Stock buybacks have fallen short of expectations in 2022. At The Wall Street Journal, Spencer Jakab explains what happened, writing:
Washington hates stock buybacks as much as Wall Street loves them.
This was supposed to be not just a record year for American companies’ favorite way of rewarding shareholders but also one when a big, gaudy number—a middle finger of sorts to sanctimonious politicians—was supposed to be reached. Buybacks for companies in the S&P 500 were predicted by Goldman Sachs and others to cross the $1 trillion threshold.
After they got off to a raucous start, reaching $281 billion in the first quarter, congressional resolve stiffened and a long-threatened 1% tax on net buybacks, set to take effect in January, made it into the Inflation Reduction Act passed this summer. As with so many pieces of law, it looked like the measure would backfire, encouraging a jump in the very behavior it sought to curb. For a variety of reasons, though, this probably won’t be a $1 trillion year after all.
“If you had asked me a couple of months ago, I would have said you’d have a pretty good shot at that record,” says Howard Silverblatt, Senior Index Analyst at S&P Dow Jones Indices.
Buybacks lower share counts and boost per-share earnings. Since companies get more bang for their buyback buck when stock prices are lower, one might think that this year’s bear market would have further loosened corporate cash spigots, even without the urgency created by a tax deadline. But companies are awful market timers. Take Facebook META -1.25%decrease; red down pointing triangle parent Meta Platforms, one of the largest buyers of its own stock in recent years. In the 12 months through September, Meta bought back a whopping $48 billion of its own stock at an average of $304 a share. Its stock price is now just $111—and last week Meta announced it would lay off 11,000 employees to save money.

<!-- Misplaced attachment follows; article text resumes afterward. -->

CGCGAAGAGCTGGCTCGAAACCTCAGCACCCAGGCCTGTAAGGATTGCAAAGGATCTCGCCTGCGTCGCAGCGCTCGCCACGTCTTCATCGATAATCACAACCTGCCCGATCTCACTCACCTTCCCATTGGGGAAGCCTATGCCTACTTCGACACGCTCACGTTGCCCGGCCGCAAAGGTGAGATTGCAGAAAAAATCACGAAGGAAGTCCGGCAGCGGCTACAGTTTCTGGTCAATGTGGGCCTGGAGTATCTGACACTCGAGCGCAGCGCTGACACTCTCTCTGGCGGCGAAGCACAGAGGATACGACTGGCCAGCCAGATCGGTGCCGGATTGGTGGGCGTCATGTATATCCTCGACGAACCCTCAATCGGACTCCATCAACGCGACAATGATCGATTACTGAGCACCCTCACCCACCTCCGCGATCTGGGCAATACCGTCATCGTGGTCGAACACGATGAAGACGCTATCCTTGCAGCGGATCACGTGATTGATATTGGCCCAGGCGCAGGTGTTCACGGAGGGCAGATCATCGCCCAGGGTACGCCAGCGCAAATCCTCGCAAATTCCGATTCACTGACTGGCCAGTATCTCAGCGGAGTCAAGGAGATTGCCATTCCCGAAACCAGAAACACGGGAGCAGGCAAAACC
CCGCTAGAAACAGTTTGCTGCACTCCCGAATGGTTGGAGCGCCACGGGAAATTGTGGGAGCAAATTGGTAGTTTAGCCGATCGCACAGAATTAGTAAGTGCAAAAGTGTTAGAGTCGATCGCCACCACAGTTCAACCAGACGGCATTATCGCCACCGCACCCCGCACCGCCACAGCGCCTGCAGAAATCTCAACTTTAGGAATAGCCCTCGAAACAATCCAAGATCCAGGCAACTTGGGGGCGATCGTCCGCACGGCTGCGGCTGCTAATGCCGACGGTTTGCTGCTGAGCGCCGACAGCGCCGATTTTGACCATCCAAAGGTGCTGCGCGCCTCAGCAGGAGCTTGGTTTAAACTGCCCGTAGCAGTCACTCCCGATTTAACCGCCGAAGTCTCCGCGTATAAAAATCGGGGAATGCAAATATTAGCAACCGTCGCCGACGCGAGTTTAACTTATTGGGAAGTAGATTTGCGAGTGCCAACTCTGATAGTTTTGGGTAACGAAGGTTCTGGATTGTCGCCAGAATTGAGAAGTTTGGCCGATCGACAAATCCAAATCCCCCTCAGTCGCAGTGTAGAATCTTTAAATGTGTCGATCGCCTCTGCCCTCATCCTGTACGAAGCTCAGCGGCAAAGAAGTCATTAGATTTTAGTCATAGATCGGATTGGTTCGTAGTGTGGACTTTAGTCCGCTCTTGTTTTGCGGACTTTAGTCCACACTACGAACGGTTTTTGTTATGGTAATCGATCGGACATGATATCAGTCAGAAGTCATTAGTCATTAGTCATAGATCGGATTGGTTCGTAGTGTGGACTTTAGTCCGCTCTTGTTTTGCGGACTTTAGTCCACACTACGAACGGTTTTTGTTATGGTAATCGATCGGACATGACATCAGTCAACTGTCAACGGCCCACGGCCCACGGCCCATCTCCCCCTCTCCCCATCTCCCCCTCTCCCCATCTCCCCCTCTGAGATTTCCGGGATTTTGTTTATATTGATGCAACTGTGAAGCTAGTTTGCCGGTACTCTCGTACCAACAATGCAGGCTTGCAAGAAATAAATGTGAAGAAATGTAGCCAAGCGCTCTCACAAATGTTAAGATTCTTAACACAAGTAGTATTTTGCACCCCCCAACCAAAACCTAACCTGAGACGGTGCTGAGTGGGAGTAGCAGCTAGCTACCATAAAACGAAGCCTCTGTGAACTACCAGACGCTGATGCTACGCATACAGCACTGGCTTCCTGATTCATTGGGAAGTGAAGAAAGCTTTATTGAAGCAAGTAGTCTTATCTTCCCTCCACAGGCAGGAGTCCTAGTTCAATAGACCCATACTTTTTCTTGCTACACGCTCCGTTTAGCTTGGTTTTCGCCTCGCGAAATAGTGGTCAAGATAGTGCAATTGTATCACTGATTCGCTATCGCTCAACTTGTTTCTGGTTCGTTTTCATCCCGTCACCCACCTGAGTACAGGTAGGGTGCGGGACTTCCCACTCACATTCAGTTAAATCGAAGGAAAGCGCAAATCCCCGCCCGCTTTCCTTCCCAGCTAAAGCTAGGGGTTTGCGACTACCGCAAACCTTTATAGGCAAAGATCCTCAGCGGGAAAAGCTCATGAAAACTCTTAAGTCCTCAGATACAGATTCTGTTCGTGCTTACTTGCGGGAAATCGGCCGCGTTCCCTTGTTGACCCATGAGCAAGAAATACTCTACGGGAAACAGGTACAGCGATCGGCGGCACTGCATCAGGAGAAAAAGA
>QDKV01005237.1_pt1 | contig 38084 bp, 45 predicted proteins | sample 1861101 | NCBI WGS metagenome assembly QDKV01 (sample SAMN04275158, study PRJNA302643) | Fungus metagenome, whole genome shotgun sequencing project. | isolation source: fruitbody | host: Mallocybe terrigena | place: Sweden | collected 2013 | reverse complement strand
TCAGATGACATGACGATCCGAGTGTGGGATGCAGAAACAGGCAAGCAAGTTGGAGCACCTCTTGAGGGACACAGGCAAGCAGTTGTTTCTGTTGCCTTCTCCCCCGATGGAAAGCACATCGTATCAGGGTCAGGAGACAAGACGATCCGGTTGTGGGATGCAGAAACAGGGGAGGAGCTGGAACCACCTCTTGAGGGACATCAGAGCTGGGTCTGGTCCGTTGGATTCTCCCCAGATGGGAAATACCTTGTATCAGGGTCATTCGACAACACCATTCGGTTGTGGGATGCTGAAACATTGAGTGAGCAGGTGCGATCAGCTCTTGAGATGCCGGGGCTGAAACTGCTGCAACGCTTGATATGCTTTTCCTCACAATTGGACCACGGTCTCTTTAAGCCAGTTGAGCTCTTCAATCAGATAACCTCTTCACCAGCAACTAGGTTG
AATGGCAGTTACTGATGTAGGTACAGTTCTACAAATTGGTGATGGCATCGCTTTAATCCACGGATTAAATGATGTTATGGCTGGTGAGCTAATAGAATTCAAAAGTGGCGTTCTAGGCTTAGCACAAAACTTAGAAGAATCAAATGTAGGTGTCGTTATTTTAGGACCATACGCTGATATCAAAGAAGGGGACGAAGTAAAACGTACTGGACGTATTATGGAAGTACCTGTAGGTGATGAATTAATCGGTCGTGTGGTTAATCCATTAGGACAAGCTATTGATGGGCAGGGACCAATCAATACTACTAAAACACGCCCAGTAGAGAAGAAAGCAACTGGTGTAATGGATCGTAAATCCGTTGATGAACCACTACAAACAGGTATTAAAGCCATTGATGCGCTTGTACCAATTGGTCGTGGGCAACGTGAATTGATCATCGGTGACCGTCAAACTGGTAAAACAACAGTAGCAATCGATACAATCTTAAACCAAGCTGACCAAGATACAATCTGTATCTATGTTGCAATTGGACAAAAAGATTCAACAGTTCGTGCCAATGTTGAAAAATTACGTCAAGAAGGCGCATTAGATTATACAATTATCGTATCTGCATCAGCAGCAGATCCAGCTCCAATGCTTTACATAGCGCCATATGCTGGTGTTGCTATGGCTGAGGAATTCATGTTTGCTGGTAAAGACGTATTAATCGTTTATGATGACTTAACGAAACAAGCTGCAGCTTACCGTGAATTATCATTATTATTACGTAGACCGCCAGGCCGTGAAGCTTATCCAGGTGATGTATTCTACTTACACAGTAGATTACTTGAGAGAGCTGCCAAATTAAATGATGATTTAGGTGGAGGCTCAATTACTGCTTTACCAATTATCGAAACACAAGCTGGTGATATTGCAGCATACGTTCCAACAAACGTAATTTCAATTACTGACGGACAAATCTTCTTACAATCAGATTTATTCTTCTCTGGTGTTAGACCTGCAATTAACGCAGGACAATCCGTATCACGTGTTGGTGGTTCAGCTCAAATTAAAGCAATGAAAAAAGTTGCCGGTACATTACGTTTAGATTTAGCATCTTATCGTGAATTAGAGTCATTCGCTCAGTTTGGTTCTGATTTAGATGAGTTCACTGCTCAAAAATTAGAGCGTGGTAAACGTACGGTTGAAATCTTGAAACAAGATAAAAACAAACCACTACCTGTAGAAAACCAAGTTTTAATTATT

Though less extreme, corporate America as a whole has also gotten it wrong recently. After hitting a quarterly record just as stocks peaked, S&P 500 buybacks slumped by almost 22% in the second quarter compared with a year earlier as stocks plunged into a bear market. And, as of Wednesday, with some companies still due to report their results, Mr. Silverblatt estimates third-quarter buybacks were about 11% lower than a year earlier.
There is a tailwind for buybacks in the fourth quarter, now under way, but for a bad reason, he says. More employees with stock options are choosing to exercise them before they need to, perhaps because they are worried that their employers’ shares will fall even more. When companies see that their executives are exercising options then they often automatically boost their buybacks to soak up the newly created stock—a process called sterilization that doesn’t actually reduce their share count on a net basis.
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